Amish furniture store opens in Olde Mistick Village
Mystic ― When the pandemic eased, The Rusty Relic’s sales took off.
Suddenly, more people than ever wanted furniture made in America, including the Woodstock, Conn., store’s specialty: Amish furniture.
“Last year was our best year ever,” Jason Beausoleil, the Relic’s co-owner, said Friday in an interview. “Business tripled in Woodstock.”
Seeking to capitalize, Beausoleil and his wife, Jamie, opened another Relic outlet last month in Olde Mistick Village, the outdoor shopping mall off Exit 90 of Interstate 95. Just about everything in the 1,500-square-foot store is made by the Amish, the religious group that settled in parts of Canada and the United States in the 18th century.
Like the sect’s members, the hardwood furniture they build is plain and sturdy.
Beausoleil travels weekly to Lancaster County, Pa., to pick up furniture from more than a half-dozen Amish vendors he’s gotten to know over the years. Each time, he brings back about a hundred pieces ― tables, chairs, hutches, desks and kitchen islands.
The furniture’s fully assembled, which customers appreciate, Beausoleil said, and while 90% of the Relic’s business is “cash and carry,” he’s willing to deliver furniture within a 500-mile radius.
The Beausoleils, both of whom are 46, started with a small gift shop in Coventry about seven years ago, and added antiques and furniture there and at a previous location in Woodstock before consolidating operations at their existing Woodstock store ― a 6,500-square-foot barn ― on Route 169.
Recently, they bought a house in Woodstock. Their 19-year-old son Tommy and 17-year-old daughter Madison work with them.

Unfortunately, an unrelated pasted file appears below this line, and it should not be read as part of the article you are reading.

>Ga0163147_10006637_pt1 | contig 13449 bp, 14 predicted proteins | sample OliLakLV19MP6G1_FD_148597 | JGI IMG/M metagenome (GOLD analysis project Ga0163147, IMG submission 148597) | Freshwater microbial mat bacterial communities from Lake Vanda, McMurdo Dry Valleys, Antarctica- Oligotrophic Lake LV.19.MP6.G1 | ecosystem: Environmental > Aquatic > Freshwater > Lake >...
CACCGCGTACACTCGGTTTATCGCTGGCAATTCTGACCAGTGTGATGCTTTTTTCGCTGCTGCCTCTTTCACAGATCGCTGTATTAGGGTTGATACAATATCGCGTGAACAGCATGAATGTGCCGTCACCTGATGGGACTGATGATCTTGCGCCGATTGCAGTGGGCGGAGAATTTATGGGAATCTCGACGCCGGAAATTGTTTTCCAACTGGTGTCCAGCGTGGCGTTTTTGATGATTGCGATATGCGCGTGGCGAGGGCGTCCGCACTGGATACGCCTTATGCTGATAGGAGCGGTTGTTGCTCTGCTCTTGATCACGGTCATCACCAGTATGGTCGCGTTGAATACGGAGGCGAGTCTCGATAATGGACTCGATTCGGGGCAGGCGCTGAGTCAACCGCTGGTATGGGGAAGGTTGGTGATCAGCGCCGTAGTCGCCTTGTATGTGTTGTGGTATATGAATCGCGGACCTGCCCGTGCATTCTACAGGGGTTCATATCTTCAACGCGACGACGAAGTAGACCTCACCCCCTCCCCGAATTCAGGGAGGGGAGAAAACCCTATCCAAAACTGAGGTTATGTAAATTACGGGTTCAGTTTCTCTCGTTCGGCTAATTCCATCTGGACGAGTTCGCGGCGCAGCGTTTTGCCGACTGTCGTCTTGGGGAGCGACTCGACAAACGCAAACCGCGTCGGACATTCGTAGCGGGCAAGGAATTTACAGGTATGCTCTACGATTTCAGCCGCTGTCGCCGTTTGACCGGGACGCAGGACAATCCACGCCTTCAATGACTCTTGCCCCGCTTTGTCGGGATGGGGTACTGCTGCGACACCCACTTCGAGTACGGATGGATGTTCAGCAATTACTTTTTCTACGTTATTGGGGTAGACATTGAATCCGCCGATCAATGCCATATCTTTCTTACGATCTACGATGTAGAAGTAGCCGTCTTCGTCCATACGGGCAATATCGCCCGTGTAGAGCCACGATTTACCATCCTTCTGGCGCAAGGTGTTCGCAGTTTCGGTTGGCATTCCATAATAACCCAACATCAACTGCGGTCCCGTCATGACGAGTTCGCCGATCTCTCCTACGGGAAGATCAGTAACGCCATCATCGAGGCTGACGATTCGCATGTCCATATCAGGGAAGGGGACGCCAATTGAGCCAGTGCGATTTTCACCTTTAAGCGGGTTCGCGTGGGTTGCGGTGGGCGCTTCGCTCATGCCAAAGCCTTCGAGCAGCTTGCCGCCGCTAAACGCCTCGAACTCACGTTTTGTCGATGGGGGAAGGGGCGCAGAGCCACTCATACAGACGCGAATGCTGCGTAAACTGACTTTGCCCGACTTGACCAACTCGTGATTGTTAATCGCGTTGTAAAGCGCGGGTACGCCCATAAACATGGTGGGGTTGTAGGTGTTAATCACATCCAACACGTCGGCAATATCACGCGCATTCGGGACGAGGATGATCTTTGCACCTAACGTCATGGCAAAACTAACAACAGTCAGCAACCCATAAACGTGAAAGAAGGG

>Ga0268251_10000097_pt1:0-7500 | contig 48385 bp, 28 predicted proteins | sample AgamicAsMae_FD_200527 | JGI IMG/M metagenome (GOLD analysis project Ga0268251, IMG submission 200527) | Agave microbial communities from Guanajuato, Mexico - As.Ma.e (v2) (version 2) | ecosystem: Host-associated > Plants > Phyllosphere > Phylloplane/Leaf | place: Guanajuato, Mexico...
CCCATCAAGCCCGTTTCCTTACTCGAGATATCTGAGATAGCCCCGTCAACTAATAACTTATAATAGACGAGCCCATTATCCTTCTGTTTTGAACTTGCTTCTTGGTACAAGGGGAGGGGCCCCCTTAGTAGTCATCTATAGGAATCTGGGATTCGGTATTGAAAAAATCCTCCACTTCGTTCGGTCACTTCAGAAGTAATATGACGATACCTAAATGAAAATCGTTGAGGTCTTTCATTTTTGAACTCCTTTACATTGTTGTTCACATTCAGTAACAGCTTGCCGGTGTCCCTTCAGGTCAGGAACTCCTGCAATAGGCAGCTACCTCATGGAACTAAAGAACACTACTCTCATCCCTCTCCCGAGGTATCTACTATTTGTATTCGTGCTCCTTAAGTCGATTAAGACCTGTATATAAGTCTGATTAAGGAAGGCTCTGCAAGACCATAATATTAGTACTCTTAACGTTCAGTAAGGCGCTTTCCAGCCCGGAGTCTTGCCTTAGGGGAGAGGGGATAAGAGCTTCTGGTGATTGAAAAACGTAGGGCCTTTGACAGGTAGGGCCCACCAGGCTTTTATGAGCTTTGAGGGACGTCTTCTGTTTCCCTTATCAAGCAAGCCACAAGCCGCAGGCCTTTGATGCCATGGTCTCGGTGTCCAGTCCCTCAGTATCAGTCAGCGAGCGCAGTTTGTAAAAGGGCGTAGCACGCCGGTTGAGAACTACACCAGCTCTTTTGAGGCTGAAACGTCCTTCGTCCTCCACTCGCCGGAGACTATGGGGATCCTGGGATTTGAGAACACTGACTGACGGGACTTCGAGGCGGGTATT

Since the Relic opened Nov. 25 in Olde Mistick Village, it’s attracted mostly repeat customers familiar with the Woodstock store, Beausoleil said.
“We saw online that they opened a store here,” said Barbara Fuller, an Oakdale woman who came in Friday with Carol Socha, also of Oakdale. “We’re thrilled. We had to drive an hour to Woodstock.”
Socha said no other furniture store in the area offers the “country, primitive” style of furniture she favors. “You can’t find it anywhere,” she said.
A Scituate, R.I., couple, Greg and Barbara Thornlimb, entered the store out of curiosity, eager to check out the latest tenant at Olde Mistick Village, which Greg said they visit three or four times a year.
“I live in a log house,” he said. “Some of this stuff would be perfect.”
Chris Regan, Olde Mistick Village’s property manager, said the Relic broadens the mall’s mix. None of the other tenants sells furniture.
“They’re going to get more foot traffic here (than in Woodstock),” he said.
The Relic took over space last occupied by ABC PhotoLab, which left the mall prior to the pandemic, according to Regan. The new store is located between Make Your Mark Customizations and a RE/MAX Coast and Country real estate office. It’s behind Mystic Luxury Cinemas.
“Traffic in Mystic slows in February, which is when things get busy in Woodstock,” Beausoleil said. “It’s slow there in June and July, when this place gets busy. That’s what I’m planning on.”